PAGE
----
Between Hanukkah and Christmas
This year Hanukkah came and went before most signs or sounds of Christmas started appearing. Unlike some years when the two holidays overlap on the calendar, this year gave me an opportunity to reflect more than usual about this often-overshadowed Jewish holiday.
I won’t deliver a thorough history of the holiday since that’s not hard to find online. But I will point out that the word “Hanukkah” means dedication and points to a time when the Jewish people had to decide between dedication to God and assimilation to culture. That has always been a challenge for my people with waves of persecution coming whenever they chose the former instead of the latter.
The particulars of this series of holiday-inducing-circumstances came in 175 B.C.E. (Jewish people speak of B.C.E. – “before the common era” rather than B.C. – “before Christ” for what I hope are obvious reasons) when Antiochus Epiphanes, the King of Syria, ordered all people under his rulership to conform to Greek religion and culture. This meant that Jewish practices (observance of the Sabbath, kosher dietary laws, worship at the Temple, etc.) were outlawed. The punishment for violating these edicts was death. (I guess it’s hard not to have a distorted view of your own authority after you adopt a name that means “God made manifest.”)
The Maccabees, a Jewish family consisting of a priest and his five sons, led a revolt against this Hellenist oppression. And miraculously, they won! They were able to rededicate the Temple that Antiochus Whatsisname desecrated by slaughtering pigs on the altar as a mockery of the Jewish sacrificial system. They relit the menorah, a lamp whose ever-burning flame symbolized God’s ever-present holiness.
Many more details fill the holiday with wonder, joy, and gratitude. At the center is the duality of divine sovereignty and human responsibility. God miraculously gave victory to an outnumbered band of rebels. Once again David defeated Goliath. But it took brave action by the Maccabees to carry out their David-like attack. The songs we sing for the holiday point to God’s “word which broke their swords when our own strength failed us.”
For years, that theme got obscured for me as I focused on lighting candles while teaching my sons the traditional Hebrew blessings connected to that ritual. I got lost in trying to remember what the four letters on the dreidel meant and why we play a gambling game on this holiday. (I now wonder if the dreidel has as much to do with Hanukkah as Santa Claus has to do with Christmas). And I focused on eight small gifts each night that overshadowed anything to do with resistance of cultural pressures. (Yes, there is a tremendous irony that a holiday about not assimilating has been transformed into an event of gift-giving because that “other holiday” involves gift-giving).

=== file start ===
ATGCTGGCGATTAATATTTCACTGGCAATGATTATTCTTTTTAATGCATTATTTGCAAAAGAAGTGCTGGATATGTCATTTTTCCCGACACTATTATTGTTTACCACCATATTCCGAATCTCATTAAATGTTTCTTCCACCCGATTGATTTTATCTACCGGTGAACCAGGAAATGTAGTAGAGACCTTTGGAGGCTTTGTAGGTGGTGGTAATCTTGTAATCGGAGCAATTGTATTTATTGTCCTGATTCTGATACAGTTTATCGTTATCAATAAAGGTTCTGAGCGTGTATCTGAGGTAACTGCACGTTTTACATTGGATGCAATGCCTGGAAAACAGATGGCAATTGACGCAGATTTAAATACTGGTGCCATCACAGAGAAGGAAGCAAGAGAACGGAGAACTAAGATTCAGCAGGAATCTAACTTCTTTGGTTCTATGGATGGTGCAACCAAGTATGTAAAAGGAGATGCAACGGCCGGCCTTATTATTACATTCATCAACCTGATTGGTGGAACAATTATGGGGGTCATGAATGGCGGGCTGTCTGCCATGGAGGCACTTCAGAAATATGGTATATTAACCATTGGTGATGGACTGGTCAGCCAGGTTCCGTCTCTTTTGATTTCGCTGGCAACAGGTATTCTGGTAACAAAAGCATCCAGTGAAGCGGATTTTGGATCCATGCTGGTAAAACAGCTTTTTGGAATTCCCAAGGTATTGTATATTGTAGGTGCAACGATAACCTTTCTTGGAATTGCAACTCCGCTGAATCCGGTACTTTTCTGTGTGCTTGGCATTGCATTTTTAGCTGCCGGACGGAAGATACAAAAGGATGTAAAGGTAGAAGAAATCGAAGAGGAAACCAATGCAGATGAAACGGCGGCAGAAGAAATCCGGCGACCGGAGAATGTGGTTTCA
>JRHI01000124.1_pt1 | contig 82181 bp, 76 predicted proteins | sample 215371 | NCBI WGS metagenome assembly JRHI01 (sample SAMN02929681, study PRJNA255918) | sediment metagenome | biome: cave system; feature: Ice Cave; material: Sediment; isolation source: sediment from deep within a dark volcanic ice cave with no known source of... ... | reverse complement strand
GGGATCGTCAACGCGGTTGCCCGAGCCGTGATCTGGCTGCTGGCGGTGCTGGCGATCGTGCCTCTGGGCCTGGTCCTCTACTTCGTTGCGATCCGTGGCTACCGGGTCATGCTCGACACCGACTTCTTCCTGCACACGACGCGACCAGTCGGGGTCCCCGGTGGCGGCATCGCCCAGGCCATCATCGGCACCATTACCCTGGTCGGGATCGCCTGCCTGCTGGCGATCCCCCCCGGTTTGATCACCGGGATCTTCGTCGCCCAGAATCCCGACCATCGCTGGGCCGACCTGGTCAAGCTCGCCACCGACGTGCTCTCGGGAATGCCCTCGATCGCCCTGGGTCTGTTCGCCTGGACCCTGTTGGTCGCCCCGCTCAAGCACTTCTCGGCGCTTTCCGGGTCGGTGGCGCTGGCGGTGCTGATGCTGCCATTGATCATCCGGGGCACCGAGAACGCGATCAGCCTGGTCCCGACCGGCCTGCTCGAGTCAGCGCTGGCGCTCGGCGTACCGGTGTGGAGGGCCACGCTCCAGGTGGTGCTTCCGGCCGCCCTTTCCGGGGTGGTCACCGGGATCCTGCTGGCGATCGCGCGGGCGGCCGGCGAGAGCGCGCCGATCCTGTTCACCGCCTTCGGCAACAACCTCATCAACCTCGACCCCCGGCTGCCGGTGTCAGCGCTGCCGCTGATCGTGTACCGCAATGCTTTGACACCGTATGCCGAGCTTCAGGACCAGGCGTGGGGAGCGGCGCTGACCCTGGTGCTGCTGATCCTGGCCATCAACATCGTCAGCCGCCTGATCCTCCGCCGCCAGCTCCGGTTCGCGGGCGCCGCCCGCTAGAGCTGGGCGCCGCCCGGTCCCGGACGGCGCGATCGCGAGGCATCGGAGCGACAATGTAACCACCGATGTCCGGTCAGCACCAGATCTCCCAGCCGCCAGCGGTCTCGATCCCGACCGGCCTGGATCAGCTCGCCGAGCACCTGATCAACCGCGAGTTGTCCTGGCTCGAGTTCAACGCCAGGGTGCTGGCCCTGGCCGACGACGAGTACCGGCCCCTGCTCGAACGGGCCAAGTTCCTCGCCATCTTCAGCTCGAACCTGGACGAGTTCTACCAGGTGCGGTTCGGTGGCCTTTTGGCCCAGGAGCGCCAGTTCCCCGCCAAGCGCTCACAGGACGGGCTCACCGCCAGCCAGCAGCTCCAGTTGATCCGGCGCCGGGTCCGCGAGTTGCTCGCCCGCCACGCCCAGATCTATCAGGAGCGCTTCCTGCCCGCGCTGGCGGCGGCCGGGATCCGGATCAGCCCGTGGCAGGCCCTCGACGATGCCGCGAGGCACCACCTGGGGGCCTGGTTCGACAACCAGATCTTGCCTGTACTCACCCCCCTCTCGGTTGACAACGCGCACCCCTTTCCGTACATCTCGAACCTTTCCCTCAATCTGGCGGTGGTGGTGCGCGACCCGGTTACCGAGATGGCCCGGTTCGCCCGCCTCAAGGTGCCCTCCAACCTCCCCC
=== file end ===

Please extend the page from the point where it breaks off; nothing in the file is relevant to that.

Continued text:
As our sons grew older, we changed our holiday practice to giving them only one gift at Hanukkah – something that would help them be “dedicated” to God in a world that calls for dedication to other gods. We now have a daughter-in-law as well to include in our Hanukkah gift giving. Usually it’s a book selected to help each of them in their unique life-circumstances. We jumped the gun this year and gave the gifts when we were all together for Thanksgiving since we’d be apart when the “festival of lights” began.
So, there I was, on the last night of Hanukkah, lighting the candles on our menorah, pondering what this holiday means to me now that my sons are grown and the celebration doesn’t focus on my offspring. What does it mean to me, at my age, with the gifts and callings God has given me, at this moment in history, to be dedicated to God in a secular world?
I think it means at least three things:
- I’m tempted to give up hoping that God can bring about dramatic change to a decaying culture. But a Hanukkah-mindset helps me persevere in prayer for revival.
- I’m coerced to conform to predominate opinions about morality and change my beliefs or lower my standards or compromise my vigilance. But a Hanukkah-conviction strengthens me to hold fast no matter how seductive the siren cries of sensuality.
- I’m pressured to just be silent while other opinions are loudly expressed with derision towards those who don’t toe the party line. But a Hanukkah-boldness prompts me to speak up and voice a minority view.
Of course, my frame of reference is not shaped only by Judah Maccabee. If there were no Hanukkah, there would be no Christmas. If the Jewish people had totally assimilated or been exterminated, the One in the line of another Judah would have never arrived. He was the One who truly was “God made manifest” and His “word” broke the sword of a greater enemy than pagan rulers when “our own strength failed us.”
My identity in the Messiah emboldens me to resist the Hellenisms of my day. His sacrifice accomplished more than the one the Maccabees offered on the altar after they reclaimed it from those who desecrated it. And the fact that He overcame death itself encourages me to believe He can overcome any cultural trends, no matter how pervasive or perverse they may be.